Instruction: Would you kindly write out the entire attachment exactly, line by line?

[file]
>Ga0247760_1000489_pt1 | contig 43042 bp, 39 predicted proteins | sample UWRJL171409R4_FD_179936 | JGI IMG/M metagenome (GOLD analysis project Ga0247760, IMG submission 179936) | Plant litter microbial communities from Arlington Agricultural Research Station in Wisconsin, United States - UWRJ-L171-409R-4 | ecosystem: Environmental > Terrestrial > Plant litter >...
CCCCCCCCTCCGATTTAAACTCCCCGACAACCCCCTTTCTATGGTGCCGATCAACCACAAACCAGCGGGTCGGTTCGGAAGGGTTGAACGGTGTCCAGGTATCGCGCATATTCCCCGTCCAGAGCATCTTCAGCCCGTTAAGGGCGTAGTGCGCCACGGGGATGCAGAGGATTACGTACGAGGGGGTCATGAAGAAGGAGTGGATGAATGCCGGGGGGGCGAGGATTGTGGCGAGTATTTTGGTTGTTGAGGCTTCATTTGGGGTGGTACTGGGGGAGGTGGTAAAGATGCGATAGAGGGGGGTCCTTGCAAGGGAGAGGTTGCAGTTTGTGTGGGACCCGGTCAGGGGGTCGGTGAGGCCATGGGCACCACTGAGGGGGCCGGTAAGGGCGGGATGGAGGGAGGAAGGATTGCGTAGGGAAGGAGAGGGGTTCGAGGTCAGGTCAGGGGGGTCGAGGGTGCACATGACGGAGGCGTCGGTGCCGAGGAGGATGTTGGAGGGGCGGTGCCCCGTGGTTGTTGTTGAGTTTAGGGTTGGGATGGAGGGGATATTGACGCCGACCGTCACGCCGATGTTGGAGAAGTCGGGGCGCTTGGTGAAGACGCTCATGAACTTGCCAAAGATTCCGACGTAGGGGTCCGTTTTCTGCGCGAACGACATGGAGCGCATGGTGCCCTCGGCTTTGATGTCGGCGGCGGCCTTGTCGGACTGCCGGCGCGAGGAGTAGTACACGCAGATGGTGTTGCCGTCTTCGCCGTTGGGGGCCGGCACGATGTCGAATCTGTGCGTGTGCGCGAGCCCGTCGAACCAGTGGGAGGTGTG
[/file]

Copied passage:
>Ga0247760_1000489_pt1 | contig 43042 bp, 39 predicted proteins | sample UWRJL171409R4_FD_179936 | JGI IMG/M metagenome (GOLD analysis project Ga0247760, IMG submission 179936) | Plant litter microbial communities from Arlington Agricultural Research Station in Wisconsin, United States - UWRJ-L171-409R-4 | ecosystem: Environmental > Terrestrial > Plant litter >...
CCCCCCCCTCCGATTTAAACTCCCCGACAACCCCCTTTCTATGGTGCCGATCAACCACAAACCAGCGGGTCGGTTCGGAAGGGTTGAACGGTGTCCAGGTATCGCGCATATTCCCCGTCCAGAGCATCTTCAGCCCGTTAAGGGCGTAGTGCGCCACGGGGATGCAGAGGATTACGTACGAGGGGGTCATGAAGAAGGAGTGGATGAATGCCGGGGGGGCGAGGATTGTGGCGAGTATTTTGGTTGTTGAGGCTTCATTTGGGGTGGTACTGGGGGAGGTGGTAAAGATGCGATAGAGGGGGGTCCTTGCAAGGGAGAGGTTGCAGTTTGTGTGGGACCCGGTCAGGGGGTCGGTGAGGCCATGGGCACCACTGAGGGGGCCGGTAAGGGCGGGATGGAGGGAGGAAGGATTGCGTAGGGAAGGAGAGGGGTTCGAGGTCAGGTCAGGGGGGTCGAGGGTGCACATGACGGAGGCGTCGGTGCCGAGGAGGATGTTGGAGGGGCGGTGCCCCGTGGTTGTTGTTGAGTTTAGGGTTGGGATGGAGGGGATATTGACGCCGACCGTCACGCCGATGTTGGAGAAGTCGGGGCGCTTGGTGAAGACGCTCATGAACTTGCCAAAGATTCCGACGTAGGGGTCCGTTTTCTGCGCGAACGACATGGAGCGCATGGTGCCCTCGGCTTTGATGTCGGCGGCGGCCTTGTCGGACTGCCGGCGCGAGGAGTAGTACACGCAGATGGTGTTGCCGTCTTCGCCGTTGGGGGCCGGCACGATGTCGAATCTGTGCGTGTGCGCGAGCCCGTCGAACCAGTGGGAGGTGTG